“Recognising that the child, for the full and harmonious development of his or her personality, should grow up in a family environment, in an atmosphere of happiness, love and understanding, recalling that each state should take, as a matter of priority, appropriate measures to enable the child to remain in the care of his or her family of origin, recognising that inter-country adoption may offer the advantage of a permanent family to a child for whom a suitable family cannot be found in his or her state of origin, convinced of the necessity to take measures to ensure that inter-country adoptions are made in the best interests of the child and with respect for his or her fundamental rights and to prevent the abduction, the sale of, or trafficking children, desiring to establish common provisions to this effect, taking into account the principles set forth in international instruments, in particular the United Nations Convention on the Rights of the Child, of 20th of November, 1989, and the United States Declaration on Social and Legal Principles relating to the protection and welfare of children, with special reference to foster placement and adoption nationally and internationally (General Assembly Resolution 41/85, of 3rd December, 1986)””; [the state's signatory to the Convention agreed the provisions detailed in it.]

2. One immediate consequence of the signing into law of the Hague Convention in Ireland and its commencement as and from the 1st November 2010 was that it altered the pre-existing system which prevailed in Ireland under the Adoption Act 1991 and which permitted the recognition of inter-country adoptions which resulted from private placements or privately sourced adoptions abroad. Under the Adoption Act 1991 it was perfectly permissible and appropriate for a couple who had obtained a declaration of eligibility and suitability from An Bord Uchtála, following assessment under the 1991 Act, to travel abroad with that declaration and to pursue a private placement adoption. The Convention moves the system away from the private placement option towards a public placement system. The Convention requires each signatory state to have a central authority. Adopting a child from a signatory state which is bound by the Convention requires the cooperation of the central authority in the child's state of origin and the central authority where the child is being relocated – the central authority of the receiving state.

3. Article 17 of the Convention provides as follows: -

“Any decision in the state or origin that a child should be entrusted to prospective adoptive parents may only be made if

(a) the central authority of that state has ensured that the prospective adoptive parents agree;

(b) the central authority of the receiving state has approved such decision, where such approval is required by the law of that state or by the central authority of the state of origin;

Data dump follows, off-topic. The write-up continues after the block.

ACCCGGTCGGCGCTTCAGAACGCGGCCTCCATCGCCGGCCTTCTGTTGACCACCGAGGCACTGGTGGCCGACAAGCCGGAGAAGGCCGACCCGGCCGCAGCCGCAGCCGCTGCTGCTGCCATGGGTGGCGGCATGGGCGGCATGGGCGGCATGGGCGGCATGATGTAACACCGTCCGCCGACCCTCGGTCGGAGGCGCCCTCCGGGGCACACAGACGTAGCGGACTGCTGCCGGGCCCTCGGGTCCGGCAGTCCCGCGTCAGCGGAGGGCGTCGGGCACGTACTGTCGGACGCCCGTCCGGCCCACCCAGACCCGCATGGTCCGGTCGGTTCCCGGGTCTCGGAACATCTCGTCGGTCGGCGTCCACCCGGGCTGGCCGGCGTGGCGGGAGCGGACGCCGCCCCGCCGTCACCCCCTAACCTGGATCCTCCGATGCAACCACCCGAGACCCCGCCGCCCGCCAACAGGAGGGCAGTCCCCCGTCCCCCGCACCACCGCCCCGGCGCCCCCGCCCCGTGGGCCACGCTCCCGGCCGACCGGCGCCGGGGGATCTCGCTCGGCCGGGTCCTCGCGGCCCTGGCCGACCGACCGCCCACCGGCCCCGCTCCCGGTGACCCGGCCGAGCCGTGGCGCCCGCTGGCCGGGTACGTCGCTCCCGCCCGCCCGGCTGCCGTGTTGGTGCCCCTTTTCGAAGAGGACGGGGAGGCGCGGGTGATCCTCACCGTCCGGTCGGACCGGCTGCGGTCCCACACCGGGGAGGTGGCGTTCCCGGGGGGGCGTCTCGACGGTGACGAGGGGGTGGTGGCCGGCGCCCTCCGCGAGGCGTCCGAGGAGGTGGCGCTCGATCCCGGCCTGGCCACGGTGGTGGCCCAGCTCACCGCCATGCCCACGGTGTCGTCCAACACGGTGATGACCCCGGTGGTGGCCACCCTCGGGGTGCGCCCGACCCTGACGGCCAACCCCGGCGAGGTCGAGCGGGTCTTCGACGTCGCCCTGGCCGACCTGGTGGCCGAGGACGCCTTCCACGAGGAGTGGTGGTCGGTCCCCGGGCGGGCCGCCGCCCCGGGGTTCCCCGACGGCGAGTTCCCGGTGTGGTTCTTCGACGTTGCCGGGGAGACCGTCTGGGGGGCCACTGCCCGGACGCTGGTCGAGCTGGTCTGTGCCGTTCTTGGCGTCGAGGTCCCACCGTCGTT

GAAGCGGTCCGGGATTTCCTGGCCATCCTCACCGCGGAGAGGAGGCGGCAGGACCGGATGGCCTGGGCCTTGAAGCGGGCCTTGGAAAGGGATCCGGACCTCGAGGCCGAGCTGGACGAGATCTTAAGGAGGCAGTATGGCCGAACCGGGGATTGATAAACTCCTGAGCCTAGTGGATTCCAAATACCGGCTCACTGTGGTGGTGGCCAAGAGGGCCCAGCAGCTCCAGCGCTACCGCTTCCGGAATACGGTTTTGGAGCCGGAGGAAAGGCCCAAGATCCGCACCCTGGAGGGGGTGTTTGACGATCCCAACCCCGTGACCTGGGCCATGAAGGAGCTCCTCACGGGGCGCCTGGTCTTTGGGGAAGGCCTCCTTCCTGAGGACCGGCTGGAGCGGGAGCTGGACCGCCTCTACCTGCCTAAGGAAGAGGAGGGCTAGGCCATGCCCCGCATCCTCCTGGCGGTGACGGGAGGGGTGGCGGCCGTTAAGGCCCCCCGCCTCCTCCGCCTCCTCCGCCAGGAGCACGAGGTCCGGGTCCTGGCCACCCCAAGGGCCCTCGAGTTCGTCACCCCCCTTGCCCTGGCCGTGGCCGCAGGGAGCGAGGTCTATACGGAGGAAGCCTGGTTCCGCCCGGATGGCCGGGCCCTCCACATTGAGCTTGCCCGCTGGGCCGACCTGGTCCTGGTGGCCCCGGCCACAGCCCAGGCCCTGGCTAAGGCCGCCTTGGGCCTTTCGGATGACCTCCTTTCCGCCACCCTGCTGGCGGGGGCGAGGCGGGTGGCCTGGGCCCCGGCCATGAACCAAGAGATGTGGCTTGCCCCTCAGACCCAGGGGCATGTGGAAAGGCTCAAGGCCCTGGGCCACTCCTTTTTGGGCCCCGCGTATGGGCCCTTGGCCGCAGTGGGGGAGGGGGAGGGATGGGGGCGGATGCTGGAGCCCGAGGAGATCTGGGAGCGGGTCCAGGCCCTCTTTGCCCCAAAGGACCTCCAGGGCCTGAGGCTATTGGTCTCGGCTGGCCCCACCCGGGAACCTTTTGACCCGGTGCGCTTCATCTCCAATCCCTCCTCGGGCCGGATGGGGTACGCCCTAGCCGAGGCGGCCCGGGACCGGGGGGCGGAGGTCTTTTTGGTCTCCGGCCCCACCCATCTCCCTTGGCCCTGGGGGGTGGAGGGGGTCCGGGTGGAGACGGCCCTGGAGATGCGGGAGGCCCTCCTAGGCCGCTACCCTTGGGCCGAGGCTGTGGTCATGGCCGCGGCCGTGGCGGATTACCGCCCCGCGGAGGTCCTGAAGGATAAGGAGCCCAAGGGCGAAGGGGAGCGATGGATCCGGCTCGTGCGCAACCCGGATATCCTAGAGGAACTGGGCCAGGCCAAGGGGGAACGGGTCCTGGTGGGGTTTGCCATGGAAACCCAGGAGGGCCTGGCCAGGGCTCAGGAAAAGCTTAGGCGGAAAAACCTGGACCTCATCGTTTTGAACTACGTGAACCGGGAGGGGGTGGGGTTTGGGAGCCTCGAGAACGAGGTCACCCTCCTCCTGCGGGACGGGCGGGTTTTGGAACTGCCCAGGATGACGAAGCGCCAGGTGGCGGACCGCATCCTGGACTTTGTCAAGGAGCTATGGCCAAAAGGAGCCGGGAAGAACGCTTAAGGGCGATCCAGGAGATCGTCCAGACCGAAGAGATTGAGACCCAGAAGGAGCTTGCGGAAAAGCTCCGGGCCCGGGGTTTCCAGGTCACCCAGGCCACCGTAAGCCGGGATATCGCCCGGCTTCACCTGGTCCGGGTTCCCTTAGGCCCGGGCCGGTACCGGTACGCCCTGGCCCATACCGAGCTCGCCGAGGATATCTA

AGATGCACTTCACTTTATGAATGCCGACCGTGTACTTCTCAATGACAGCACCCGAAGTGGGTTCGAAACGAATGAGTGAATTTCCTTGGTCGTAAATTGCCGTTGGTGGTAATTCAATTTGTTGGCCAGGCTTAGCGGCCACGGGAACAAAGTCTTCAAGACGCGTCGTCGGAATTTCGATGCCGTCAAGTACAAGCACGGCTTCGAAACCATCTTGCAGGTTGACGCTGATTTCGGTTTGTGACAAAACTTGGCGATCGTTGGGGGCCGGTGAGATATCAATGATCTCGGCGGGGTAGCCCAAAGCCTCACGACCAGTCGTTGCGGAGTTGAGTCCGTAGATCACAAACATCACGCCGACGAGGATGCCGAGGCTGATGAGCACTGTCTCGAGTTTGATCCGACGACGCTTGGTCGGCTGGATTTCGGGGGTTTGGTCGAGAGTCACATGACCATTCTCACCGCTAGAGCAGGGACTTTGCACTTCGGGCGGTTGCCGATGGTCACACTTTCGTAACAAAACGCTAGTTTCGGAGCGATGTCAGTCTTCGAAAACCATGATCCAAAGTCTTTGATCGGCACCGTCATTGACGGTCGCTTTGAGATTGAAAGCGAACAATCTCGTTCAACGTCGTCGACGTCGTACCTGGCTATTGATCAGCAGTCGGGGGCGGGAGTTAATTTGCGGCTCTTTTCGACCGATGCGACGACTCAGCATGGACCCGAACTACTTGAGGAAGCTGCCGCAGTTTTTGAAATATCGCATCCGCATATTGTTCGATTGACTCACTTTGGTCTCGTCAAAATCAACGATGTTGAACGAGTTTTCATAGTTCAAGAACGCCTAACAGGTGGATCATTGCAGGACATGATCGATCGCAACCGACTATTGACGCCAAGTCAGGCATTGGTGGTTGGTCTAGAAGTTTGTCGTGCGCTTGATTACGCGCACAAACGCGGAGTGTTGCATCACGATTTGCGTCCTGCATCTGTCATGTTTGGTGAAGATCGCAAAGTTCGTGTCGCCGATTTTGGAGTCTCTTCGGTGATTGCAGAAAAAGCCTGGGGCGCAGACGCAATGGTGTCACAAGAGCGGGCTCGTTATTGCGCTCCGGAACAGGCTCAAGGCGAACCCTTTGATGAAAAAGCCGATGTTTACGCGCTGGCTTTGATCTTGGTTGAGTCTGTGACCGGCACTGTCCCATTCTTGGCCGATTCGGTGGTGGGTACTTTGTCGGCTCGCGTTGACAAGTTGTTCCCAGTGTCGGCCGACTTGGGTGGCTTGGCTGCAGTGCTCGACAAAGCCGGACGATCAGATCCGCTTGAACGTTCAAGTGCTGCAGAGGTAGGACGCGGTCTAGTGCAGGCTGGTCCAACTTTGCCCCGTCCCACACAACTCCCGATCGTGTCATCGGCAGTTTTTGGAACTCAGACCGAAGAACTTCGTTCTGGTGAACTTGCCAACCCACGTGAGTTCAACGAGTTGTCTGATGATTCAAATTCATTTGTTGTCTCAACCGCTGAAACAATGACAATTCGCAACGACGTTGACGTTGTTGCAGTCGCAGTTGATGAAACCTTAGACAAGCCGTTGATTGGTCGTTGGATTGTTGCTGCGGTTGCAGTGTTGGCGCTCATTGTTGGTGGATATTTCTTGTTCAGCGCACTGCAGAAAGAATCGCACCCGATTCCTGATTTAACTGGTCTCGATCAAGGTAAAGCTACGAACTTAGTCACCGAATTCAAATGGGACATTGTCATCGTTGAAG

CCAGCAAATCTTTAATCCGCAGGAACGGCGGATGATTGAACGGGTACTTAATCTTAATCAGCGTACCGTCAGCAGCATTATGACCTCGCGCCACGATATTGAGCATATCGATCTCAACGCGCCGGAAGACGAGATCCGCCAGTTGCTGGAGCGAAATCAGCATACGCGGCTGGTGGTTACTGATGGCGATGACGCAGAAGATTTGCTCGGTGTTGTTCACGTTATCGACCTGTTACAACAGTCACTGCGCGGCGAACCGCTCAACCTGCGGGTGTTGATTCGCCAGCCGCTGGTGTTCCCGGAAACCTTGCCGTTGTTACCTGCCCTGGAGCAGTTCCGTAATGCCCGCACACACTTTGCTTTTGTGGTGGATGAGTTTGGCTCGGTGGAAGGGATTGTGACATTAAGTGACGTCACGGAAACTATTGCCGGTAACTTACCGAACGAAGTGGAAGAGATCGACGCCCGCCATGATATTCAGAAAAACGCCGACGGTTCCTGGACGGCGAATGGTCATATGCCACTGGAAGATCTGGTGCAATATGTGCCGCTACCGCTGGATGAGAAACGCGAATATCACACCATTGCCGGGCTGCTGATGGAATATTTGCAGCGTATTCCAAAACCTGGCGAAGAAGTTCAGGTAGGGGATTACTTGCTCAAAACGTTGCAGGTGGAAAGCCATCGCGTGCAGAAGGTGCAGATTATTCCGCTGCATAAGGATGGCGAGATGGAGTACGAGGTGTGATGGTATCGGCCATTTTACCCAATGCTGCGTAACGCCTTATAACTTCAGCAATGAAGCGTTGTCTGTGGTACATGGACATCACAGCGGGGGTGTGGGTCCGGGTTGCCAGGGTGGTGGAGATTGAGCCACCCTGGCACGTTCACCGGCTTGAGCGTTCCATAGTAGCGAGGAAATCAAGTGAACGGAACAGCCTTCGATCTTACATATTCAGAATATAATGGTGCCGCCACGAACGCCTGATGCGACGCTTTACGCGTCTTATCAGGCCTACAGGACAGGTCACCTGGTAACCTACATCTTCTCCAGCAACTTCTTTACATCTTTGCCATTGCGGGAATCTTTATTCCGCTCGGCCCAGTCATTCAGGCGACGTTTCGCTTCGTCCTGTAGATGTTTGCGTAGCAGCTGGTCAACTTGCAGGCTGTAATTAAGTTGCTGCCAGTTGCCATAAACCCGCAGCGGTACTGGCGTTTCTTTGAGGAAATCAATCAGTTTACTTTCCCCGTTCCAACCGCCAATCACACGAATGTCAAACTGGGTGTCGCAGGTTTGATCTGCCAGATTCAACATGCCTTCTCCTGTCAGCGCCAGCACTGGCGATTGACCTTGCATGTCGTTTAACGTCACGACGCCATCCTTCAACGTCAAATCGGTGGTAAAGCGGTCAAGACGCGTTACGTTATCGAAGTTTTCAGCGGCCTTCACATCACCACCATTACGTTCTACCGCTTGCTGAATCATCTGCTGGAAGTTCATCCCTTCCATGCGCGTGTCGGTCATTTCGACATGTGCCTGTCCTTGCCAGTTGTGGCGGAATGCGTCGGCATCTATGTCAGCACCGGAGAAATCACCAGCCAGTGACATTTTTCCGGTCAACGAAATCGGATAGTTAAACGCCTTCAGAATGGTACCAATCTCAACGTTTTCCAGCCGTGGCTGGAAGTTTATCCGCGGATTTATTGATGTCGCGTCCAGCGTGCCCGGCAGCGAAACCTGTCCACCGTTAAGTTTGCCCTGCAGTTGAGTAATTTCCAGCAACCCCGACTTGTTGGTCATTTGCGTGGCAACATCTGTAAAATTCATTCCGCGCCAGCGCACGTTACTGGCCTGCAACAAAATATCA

(c) the central authorities of both states have agreed that the adoption may proceed; and

(d) it has been determined, in accordance with Article 5, that the prospective adoptive parents are eligible and suited to adopt and that the child is and will be authorised to enter and reside permanently in the receiving state.

4. Article 23 of the Convention provides: -

“(1) An adoption certified by the competent authority of the state of the adoption as having been made in accordance with the Convention shall be recognised by operation of law in the other contracting states. The certificate shall specify when and by whom the arrangements under Article 17, sub-paragraph (c) were given.

(2) Each contracting state shall, at the time of signature, ratification, acceptance, approval or accession, notify the depository of the Convention of the identity and the functions of the authority or the authorities which, in that state, are competent to make the certification. It shall also notify the depository of any modification in the designation of these authorities.”

5. The shift in focus in terms of inter-country adoptions from the private placement process to the public placement process represented a sea change in terms of the availability of and recognition of inter-country adoptions for those couples wishing to travel abroad to adopt a child from abroad. As with other changes in the law there had to be transition provisions in circumstances where many couples hoping to adopt had already commenced the process before the Convention had the force of law in their country. This matter is before the court by way of case stated and is concerned with the situation in which two families find themselves. Each of the families consist of a couple and a child adopted by the couple in Mexico as a private placement adoption. In each case the couple had commenced the adoption process in Ireland under the 1991 Act but the child whom they adopted in Mexico was not born until after 1st November 2010 – being the date of commencement of the Adoption Act 2010 in Ireland. Essentially each couple is unable to prove compliance with The Hague Convention to the...